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Travel time, where did you go?

The effect of Covid on commuting
Woman holding a Hable One at the Eindhoven Centraal Train Station. Next to here we have her guide dog that is looking towards her.

#blog by Kristina Misiunaite

"Do you remember what it sounds like on the train?" Unimaginable really, when you think about it. At this time last year, this would have sounded like a crazy question perhaps, but in the current period, it is suddenly much less strange. In mid-March, on my way home from the political heart of the Netherlands, I really couldn't have suspected that my reunion with the station would be so long in coming. Nor did I know then that the Palace of Justice, which was my destination that internship day, would have to close its doors almost completely less than a week later.

Everything online and working from home saves miles and hours of travel time. With this story, I want to show that travel time does not always have to be wasted time. Perhaps this will evoke memories and hopefully food for thought as well, about how things might (soon) be even better or just the way they were.

On the right track

Whether it's the sprinter or the intercity that stops, you can hear the difference. But where exactly is the door to get on? This is a particularly good question when no one else is getting off, late at night or at a small station. To get to the right platform, fortunately, there are the guide lines. If you follow them with your feet and/or a touch stick you can practically never fall off the platform, although you do have to make some particularly gymnastic turns sometimes to be able to follow the lines properly. However, it would be greatly appreciated if these ridge lines could remain free of people, suitcases, bicycles and other obstacles which - often unconsciously - can be found on them. To clear up a somewhat incomprehensible misunderstanding: these are NOT simply broken tiles in the floor. A sprint will not go well in that case, so: 'keep the line clear!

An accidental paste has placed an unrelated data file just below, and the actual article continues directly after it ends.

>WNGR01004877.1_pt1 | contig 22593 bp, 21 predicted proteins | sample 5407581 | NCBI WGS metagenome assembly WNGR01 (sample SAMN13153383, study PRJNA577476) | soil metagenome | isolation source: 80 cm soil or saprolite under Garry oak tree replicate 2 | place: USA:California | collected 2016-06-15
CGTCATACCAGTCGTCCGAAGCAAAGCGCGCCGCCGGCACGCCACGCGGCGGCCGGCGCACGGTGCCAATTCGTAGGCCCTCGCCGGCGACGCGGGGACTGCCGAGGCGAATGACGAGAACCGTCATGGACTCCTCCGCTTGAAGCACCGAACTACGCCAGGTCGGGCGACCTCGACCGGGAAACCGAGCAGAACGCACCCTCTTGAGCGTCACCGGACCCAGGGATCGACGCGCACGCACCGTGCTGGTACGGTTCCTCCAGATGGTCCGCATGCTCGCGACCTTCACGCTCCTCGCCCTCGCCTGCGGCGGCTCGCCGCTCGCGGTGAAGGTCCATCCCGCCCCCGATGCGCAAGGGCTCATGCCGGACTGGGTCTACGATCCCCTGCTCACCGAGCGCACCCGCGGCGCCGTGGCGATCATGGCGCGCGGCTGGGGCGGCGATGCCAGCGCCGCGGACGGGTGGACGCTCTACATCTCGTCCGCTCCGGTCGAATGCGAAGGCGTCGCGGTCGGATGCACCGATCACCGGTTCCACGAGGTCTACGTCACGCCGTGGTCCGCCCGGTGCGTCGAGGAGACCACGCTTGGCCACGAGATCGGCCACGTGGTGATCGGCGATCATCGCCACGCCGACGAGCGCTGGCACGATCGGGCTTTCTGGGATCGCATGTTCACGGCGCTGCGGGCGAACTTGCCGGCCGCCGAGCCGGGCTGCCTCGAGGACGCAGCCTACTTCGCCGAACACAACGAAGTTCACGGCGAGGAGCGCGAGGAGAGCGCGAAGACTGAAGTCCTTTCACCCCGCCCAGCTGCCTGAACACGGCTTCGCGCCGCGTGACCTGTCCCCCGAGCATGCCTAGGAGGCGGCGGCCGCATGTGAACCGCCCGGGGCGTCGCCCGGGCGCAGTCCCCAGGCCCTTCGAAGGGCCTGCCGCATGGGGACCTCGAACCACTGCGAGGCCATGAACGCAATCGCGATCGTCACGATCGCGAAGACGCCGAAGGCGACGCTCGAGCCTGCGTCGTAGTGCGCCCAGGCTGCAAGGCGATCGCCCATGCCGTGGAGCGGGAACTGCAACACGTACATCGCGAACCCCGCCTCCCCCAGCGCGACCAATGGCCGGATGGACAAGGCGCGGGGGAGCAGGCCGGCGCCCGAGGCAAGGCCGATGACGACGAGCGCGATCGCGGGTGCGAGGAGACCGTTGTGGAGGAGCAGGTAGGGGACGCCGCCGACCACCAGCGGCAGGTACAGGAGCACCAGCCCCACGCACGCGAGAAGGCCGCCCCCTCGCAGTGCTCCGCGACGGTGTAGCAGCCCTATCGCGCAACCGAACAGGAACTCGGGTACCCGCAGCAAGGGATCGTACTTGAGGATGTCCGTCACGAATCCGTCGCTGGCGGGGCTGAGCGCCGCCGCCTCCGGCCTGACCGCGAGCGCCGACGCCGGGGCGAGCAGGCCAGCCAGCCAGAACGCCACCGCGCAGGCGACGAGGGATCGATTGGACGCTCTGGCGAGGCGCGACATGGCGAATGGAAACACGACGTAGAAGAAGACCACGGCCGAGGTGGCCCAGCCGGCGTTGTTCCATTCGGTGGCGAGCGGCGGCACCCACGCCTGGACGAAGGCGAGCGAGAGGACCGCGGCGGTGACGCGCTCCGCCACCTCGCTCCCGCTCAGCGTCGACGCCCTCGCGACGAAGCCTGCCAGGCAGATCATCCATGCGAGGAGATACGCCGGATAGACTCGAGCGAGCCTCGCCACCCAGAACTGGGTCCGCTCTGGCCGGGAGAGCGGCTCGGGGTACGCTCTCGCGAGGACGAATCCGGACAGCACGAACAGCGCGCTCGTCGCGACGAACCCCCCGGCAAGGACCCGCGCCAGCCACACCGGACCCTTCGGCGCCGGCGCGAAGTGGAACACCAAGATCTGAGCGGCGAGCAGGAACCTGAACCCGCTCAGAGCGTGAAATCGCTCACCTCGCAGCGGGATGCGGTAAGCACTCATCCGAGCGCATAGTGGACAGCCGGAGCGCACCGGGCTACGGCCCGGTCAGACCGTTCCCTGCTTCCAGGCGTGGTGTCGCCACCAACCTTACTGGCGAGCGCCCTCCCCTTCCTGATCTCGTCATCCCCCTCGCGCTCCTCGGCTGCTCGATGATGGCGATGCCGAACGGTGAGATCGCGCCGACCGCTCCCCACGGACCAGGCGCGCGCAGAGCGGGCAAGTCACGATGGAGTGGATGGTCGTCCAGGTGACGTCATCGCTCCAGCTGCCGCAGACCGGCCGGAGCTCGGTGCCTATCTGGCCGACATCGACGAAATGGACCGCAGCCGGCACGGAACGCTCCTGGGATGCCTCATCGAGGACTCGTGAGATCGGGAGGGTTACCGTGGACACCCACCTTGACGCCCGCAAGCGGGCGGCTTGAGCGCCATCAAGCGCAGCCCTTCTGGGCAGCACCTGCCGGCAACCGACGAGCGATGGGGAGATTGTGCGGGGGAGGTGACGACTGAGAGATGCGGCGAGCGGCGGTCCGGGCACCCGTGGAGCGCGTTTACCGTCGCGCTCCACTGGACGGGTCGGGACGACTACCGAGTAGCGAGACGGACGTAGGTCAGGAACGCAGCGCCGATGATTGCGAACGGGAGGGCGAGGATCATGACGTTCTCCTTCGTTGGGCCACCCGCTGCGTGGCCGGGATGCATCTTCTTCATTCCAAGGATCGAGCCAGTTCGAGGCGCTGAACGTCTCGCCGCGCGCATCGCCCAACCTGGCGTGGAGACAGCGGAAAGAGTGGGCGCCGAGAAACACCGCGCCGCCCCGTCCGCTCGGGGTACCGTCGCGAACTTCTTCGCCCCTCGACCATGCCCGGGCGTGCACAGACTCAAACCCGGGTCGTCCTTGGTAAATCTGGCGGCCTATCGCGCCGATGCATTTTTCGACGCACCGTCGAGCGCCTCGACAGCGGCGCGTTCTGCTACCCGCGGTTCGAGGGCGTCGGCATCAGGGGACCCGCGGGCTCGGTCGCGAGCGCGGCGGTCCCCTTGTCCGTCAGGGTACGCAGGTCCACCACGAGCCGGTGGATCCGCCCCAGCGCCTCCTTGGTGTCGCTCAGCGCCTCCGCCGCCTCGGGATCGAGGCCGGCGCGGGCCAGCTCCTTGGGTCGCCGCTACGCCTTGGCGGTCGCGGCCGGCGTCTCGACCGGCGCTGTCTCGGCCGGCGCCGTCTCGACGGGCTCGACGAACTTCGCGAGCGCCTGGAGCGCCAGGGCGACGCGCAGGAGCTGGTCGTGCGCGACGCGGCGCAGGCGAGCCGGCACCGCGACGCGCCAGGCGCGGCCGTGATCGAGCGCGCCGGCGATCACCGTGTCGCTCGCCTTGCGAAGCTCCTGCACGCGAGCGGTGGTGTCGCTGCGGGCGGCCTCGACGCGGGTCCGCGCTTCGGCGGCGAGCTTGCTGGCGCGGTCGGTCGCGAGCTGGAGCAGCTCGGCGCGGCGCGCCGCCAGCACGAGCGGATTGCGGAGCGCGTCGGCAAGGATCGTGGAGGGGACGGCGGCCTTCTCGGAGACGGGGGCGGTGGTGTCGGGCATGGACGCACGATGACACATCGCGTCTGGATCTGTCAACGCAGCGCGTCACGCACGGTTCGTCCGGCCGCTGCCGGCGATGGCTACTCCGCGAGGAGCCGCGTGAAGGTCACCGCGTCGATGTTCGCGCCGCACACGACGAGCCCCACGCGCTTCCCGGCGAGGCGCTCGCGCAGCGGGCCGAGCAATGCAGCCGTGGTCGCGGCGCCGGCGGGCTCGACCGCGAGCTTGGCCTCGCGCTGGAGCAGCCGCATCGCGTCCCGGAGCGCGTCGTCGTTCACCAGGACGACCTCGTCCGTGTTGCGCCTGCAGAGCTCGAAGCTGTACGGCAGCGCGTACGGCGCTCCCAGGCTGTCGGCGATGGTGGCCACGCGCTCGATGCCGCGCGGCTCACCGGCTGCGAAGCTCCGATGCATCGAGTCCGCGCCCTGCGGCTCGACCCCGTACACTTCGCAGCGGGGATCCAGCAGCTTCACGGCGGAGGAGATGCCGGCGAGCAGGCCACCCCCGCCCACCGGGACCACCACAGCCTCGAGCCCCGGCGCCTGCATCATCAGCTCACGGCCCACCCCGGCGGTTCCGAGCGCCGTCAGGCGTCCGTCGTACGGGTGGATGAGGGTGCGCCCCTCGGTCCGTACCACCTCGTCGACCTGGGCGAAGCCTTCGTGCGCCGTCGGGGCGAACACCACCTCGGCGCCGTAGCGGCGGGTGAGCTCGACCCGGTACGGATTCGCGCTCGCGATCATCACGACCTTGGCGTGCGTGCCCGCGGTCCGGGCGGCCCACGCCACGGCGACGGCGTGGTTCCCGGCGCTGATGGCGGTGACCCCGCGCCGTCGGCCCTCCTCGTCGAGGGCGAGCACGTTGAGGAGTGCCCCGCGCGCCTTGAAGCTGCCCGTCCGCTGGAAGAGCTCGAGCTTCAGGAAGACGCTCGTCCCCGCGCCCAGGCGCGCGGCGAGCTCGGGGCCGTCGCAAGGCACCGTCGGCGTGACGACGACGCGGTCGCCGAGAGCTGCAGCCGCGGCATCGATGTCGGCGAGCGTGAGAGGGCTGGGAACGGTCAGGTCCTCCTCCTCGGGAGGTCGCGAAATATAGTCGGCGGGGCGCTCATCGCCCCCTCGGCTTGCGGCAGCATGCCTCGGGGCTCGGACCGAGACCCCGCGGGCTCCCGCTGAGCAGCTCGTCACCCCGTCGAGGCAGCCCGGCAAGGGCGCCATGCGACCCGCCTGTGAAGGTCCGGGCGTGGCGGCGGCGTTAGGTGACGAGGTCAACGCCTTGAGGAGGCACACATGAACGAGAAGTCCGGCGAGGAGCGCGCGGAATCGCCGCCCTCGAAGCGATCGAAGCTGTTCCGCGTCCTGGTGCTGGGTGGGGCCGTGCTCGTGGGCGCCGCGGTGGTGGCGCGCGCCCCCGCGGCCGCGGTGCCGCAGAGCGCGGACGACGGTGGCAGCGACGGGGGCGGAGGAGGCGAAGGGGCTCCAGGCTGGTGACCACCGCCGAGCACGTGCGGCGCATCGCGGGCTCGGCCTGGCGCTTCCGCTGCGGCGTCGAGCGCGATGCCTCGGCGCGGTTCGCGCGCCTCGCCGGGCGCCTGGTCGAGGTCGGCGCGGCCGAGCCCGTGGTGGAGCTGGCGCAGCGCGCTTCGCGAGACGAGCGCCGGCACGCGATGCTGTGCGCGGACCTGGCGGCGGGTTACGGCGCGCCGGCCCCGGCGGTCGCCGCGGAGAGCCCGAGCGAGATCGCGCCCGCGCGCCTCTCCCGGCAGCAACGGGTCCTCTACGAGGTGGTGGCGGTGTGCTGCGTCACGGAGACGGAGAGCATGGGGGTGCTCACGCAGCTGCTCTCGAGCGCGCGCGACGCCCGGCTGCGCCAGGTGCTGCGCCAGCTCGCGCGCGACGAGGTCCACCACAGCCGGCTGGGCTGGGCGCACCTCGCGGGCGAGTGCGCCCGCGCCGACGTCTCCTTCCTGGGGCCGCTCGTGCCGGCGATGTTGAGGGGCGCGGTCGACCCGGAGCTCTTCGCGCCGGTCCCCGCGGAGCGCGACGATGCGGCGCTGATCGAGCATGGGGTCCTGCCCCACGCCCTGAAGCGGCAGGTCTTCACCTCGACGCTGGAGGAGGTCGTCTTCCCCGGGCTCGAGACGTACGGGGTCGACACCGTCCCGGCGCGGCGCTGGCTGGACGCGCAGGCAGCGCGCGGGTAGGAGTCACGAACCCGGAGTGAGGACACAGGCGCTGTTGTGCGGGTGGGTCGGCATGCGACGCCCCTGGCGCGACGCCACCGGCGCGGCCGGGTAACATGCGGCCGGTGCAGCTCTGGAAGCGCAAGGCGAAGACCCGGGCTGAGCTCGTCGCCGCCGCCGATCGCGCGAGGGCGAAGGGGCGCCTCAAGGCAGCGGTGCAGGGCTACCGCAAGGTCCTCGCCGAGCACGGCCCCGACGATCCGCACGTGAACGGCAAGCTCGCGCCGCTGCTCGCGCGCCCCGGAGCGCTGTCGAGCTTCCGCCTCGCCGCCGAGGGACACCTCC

Just (not) in time!

Yet I was always relieved when, after the whistle had blown, the doors closed behind me. Then I could look for a seat and my journey was already halfway successful. Often enough, however, it could happen that the train doors closed too early for my liking, due to unforeseen circumstances or obstacles along the way, or a slightly too optimistic estimation of the remaining time compared to my walking pace. Every traveler gets fed up with that, so no big deal. The tone preceding the announcements made my ears prick up. Always a bit worried about an extra return trip from home to the university - which is a bit too much in one day for my liking - because the train will turn right or will not go beyond... Fortunately, such announcements were often not too bad, relatively speaking. If a delay caused your plate of hot food to get cold when you got home after an evening lecture, there was always a microwave ready to solve your problems.

Indispensable helpers

Those delays, frequent or occasional, like most readers with me, will not be missed. But that's definitely not the case for a lot of fellow travelers. People you don't know at all, but still have to go in the same direction and literally just want to lend a hand. Of course, there are also plenty of people who are in too much of a hurry for that in the morning and want to go home again quickly in the evening. The latter we all want, so let's do it together (as far as possible). I would also like to mention the many conductors who arranged a seat in first class for me. They allowed it once in a while "it's nice and quiet !" Or that one time, right at the beginning of my propaedeutic year, when the train driver told me to sit there, as long as I didn't touch the handles or the buttons: that train was so incredibly full and crowded during the morning rush hour. I’m now realizing, I have no right to complain about trains being late. When I think back to the times that the train did wait for me for a moment, because the driver or conductor saw me standing outside. Or the bus driver who stopped briefly where I needed to be, while on the way back it turned out that there was no stop there at all. Is that simply luck or priority?